Application of the parallel line assay to assessment of biosimilar products based on binary endpoints


  • Jr-Rung Lin,

    1. Clinical Informatics and Medical Statistics Research Center and Graduate Institute of Clinical Medicine, Chang Gung University, Tao-Yuan, Taiwan
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    • §

      Equal contributions

  • Shein-Chung Chow,

    1. Department of Biostatistics and Bioinformatics, Duke University School of Medicine, Durham, NC, U.S.A.
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    • Equal contributions

  • Chih-Hsi Chang,

    1. Center for Disease Control, Department of Health, Taipei, Taiwan
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  • Ya-Ching Lin,

    1. Statistics Education Center, National Taiwan University, Taipei, Taiwan
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  • Jen-pei Liu

    Corresponding author
    1. Division of Biostatistics and Bioinformatics, Institute of Population Health Sciences, National Health Research Institutes, Zhunan, Taiwan
    • Division of Biometry, Department of Agronomy and Institute of Epidemiology and Preventive Medicine, National Taiwan University, Taipei, Taiwan
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  • The views expressed in this article are personal opinions of the authors and may not necessarily represent the position of the National Taiwan University, the National Health Research Institutes, the Chang Gung University, Taiwan, and the Duke University School of Medicine, U.S.A.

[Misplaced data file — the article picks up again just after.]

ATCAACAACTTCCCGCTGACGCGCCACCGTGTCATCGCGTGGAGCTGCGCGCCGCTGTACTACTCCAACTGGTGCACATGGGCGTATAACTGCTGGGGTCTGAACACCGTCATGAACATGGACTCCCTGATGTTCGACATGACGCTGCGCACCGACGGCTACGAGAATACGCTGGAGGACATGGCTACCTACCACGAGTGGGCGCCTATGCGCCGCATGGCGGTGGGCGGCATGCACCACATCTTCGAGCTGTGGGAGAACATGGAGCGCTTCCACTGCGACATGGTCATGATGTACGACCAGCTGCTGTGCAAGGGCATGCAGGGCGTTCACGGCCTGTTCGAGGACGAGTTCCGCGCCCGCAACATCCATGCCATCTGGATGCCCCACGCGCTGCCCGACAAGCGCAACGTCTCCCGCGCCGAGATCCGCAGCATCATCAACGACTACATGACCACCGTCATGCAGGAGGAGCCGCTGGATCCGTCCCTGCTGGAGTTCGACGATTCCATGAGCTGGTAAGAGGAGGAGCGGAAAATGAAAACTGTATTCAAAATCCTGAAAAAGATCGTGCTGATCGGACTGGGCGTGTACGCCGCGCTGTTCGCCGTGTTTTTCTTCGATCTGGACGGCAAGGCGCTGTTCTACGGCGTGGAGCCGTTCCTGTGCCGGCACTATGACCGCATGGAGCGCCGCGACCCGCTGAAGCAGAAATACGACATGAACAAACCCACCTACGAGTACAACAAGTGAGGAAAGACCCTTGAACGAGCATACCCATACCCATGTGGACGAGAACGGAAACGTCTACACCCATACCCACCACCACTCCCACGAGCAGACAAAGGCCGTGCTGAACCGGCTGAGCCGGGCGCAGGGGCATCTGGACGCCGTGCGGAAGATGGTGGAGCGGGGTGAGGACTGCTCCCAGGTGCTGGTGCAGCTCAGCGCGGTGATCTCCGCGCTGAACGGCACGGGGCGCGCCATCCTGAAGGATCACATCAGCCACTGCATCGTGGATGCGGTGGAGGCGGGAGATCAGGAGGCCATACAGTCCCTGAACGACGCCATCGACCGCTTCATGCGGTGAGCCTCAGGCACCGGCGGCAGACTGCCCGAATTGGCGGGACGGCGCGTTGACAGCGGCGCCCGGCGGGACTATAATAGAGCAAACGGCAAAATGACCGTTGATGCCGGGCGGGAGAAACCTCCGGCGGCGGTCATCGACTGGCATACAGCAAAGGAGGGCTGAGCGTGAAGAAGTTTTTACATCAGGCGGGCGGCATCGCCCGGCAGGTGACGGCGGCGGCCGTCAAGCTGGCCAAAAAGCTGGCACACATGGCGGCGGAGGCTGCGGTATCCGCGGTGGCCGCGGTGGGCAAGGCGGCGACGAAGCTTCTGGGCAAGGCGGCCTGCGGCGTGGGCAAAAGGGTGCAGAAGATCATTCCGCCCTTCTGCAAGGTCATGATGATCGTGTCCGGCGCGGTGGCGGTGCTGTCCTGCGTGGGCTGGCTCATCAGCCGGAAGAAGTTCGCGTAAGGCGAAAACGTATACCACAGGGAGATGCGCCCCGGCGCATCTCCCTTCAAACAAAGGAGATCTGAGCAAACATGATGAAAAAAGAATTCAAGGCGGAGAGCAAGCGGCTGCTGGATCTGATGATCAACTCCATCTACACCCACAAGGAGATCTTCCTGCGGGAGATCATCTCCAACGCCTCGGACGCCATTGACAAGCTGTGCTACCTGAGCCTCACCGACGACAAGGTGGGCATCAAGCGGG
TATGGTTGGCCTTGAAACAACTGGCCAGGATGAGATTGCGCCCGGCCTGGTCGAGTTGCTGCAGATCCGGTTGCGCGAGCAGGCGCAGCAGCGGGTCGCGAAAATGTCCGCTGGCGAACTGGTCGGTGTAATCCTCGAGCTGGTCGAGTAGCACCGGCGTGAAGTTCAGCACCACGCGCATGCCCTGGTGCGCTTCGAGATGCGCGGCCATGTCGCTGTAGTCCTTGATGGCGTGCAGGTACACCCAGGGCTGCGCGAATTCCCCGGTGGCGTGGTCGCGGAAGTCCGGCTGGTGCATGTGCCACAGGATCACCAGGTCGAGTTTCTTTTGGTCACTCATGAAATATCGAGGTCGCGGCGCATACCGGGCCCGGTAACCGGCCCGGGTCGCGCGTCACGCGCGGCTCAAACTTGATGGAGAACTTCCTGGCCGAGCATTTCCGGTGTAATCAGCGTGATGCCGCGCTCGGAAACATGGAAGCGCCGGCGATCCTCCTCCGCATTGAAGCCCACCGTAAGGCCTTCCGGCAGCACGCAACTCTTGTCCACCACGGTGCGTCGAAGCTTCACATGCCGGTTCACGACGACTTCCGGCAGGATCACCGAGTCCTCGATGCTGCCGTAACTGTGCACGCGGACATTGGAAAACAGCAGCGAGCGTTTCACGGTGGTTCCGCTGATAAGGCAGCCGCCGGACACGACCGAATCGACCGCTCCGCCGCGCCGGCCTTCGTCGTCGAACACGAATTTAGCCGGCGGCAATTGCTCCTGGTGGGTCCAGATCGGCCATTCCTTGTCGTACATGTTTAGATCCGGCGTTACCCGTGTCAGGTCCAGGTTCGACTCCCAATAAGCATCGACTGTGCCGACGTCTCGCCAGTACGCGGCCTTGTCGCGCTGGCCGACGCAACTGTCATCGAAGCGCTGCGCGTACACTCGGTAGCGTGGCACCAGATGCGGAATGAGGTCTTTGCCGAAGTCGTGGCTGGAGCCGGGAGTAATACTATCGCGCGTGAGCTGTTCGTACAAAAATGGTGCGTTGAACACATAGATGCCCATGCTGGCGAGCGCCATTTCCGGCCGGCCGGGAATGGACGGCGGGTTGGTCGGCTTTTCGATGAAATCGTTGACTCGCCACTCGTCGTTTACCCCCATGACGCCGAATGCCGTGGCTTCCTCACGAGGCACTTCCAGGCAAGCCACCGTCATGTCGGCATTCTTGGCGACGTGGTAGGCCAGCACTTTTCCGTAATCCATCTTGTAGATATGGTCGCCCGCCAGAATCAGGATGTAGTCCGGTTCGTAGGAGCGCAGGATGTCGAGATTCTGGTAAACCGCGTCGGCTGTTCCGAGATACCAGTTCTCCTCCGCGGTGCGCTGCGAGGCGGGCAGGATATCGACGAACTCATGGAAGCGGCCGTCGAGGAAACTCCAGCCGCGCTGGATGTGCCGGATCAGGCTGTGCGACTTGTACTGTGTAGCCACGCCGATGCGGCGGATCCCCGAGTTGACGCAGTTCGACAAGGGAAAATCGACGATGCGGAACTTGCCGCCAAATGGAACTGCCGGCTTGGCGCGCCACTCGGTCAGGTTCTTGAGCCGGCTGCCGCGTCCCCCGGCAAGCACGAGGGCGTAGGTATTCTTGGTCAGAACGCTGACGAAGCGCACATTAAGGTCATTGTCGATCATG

Jen-pei Liu, PhD, Professor, Division of Biometry, Department of Agronomy, National Taiwan University, Taipei, Taiwan.



Biological drug products are therapeutic moieties manufactured by a living system or organisms. These are important life-saving drug products for patients with unmet medical needs. Because of expensive cost, only a few patients have access to life-saving biological products. Most of the early biological products will lose their patent in the next few years. This provides the opportunity for generic versions of the biological products, referred to as biosimilar drug products. The US Biologic Price Competition and Innovation Act passed in 2009 and the draft guidance issued in 2012 provide an approval pathway for biological products shown to be biosimilar to, or interchangeable with, a Food and Drug Administration-licensed reference biological product. Hence, cost reduction and affordability of the biosimilar products to the average patients may become possible. However, the complexity and heterogeneity of the molecular structures, complicated manufacturing processes, different analytical methods, and possibility of severe immunogenicity reactions make evaluation of equivalence between the biosimilar products and their corresponding reference product a great challenge for statisticians and regulatory agencies. To accommodate the stepwise approach and totality of evidence, we propose to apply a parallel assay to evaluate the extrapolation of the similarity in product characteristics such as doses or pharmacokinetic responses to the similarity in binary efficacy endpoints. We also report the results of simulation studies to evaluate the performance, in terms of size and power, of our proposed methods. We present numerical examples to illustrate the suggested procedures. Copyright © 2012 John Wiley & Sons, Ltd.